The rapid growth of online products has more than compensated for the dip in print deliverables for the K–12 and higher-ed segments at Lapiz Digital in the past year, says president V. Bharathram. “K–12 publishers, especially, have shifted their focus and business strategies to meet the rising demand of virtual learning and edtech products during this pandemic era,” he says. “We have seen more inquiries for content authoring and rendering for different digital formats and platforms in recent months.”
The benefits of offering online products—which manifest primarily as savings on print production costs and the ability to provide new content and information updates speedily—are attractive to K–12 publishers. “They have increased their investments in digital products and content, and we fully expect to see the digital side of our business picking up even more going forward,” Bharathram says. “Educational publishers were moving from print to digital even before the start of the pandemic, but this momentum has accelerated in the past 16 months.” His team is gearing up to deliver more interactive e-books and AI-based adaptive learning tools, aside from content-authoring projects.
On the trade publishing side, there has been a significant increase in e-book conversion projects. “We also saw more accessibility-related conversions for educational publishing last year,” says Bharathram, whose team had completed a large volume of accessible content with interactivities for a major children’s book publisher, as well as an extensive content-rendering project across different subject matters with varying complexity levels for another educational publisher.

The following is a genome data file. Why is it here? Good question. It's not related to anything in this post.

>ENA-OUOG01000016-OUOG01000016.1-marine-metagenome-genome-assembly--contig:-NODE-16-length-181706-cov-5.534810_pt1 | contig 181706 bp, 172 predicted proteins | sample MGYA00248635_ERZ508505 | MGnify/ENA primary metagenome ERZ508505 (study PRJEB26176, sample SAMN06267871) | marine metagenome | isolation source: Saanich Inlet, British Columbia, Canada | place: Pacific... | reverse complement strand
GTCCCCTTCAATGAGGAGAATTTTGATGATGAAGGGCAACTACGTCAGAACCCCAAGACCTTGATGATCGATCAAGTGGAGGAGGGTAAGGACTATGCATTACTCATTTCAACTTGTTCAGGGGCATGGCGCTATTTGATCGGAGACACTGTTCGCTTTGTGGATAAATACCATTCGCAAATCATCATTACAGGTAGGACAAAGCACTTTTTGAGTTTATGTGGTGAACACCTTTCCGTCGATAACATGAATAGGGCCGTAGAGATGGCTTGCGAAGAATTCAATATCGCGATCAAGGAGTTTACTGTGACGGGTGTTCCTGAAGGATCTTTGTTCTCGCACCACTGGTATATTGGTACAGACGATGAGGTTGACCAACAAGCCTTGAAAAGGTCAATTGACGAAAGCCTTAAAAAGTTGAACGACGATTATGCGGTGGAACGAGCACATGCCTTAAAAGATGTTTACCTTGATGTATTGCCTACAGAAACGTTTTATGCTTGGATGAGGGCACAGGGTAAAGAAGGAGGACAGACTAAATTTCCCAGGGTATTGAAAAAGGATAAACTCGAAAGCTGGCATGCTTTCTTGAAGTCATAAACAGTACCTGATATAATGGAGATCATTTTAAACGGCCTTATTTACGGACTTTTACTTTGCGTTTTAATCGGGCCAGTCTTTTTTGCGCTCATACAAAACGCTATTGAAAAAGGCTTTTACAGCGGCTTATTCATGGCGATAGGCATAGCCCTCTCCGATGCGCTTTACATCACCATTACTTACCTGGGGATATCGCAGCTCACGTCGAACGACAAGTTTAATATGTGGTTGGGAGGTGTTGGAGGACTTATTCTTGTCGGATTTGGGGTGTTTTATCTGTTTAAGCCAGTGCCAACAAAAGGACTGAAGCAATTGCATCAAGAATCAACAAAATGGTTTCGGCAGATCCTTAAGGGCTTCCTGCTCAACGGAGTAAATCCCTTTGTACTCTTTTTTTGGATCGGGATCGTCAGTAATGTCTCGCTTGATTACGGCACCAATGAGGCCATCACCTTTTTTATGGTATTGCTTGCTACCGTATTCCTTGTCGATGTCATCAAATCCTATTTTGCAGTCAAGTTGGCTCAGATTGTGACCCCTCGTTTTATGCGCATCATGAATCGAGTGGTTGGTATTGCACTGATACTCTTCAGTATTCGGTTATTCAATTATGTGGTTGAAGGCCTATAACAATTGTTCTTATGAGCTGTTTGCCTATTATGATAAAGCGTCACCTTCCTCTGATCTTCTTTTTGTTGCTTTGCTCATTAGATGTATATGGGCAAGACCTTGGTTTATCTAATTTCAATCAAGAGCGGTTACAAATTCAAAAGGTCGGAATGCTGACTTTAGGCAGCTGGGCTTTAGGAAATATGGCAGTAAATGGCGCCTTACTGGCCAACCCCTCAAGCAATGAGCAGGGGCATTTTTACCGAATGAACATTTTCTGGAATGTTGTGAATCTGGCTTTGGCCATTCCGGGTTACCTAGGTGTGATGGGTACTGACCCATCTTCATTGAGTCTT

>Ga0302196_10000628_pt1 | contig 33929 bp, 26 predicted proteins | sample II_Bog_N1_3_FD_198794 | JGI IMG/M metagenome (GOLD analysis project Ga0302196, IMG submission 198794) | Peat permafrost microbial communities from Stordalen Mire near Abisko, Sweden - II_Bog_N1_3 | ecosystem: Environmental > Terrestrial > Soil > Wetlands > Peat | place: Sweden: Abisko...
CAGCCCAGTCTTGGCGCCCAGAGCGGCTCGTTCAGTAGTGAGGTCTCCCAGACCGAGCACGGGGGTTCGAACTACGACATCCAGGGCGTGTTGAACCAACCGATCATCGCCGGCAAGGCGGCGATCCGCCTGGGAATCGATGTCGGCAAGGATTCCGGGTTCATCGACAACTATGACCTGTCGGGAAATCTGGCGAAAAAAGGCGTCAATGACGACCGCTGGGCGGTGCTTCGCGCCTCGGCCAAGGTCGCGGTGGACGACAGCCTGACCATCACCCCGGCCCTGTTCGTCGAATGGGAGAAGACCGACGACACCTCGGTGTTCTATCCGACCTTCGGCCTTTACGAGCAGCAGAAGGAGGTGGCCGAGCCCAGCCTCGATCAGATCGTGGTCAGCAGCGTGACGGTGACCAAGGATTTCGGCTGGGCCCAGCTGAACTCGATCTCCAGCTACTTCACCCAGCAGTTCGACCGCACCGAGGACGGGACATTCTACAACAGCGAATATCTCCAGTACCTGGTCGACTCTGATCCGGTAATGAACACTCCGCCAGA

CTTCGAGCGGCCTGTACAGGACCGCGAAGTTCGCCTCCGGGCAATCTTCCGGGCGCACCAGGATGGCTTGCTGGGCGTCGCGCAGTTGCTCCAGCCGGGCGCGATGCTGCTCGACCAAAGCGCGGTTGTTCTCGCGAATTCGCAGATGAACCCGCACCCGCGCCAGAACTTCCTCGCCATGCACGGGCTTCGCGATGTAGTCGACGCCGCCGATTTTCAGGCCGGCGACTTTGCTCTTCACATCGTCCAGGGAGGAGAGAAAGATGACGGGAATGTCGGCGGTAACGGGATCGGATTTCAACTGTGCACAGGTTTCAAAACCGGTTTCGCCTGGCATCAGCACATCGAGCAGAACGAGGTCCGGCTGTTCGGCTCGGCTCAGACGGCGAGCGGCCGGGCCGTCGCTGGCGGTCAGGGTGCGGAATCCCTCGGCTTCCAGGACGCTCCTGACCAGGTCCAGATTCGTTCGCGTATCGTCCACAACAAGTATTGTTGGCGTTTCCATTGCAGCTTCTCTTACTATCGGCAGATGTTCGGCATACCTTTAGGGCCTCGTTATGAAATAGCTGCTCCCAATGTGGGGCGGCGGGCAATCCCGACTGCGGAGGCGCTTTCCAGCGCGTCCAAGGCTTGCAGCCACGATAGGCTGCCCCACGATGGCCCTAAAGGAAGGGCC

New contracts signed with several independent publishers bode well for the coming months. “Some of our current print-based clients have also started allocating digital projects with us,” says Bharathram, whose sales team has added several small- and medium-sized journal publishers from the Middle East and Africa to the client roster last year. “All in all, it was a good start for 2022. We are confident that print-based educational products will rebound once schools fully reopen in the U.S. and other major economies.” For now, Lapiz Digital’s major target markets continue to be North America and Europe.
Meanwhile, investments in security and cloud-based infrastructure for maintaining data integrity and protecting confidential information are taking center stage. “This is particularly crucial in our blended working environment, given the rise of hacking activities and security breaches in different parts of the world,” says Bharathram, who is busy expanding his team’s capabilities in providing accessibility solutions for the publishing segment. Diversification into the healthcare business, for which VR/MR and niche analytics services are being offered, is picking up speed.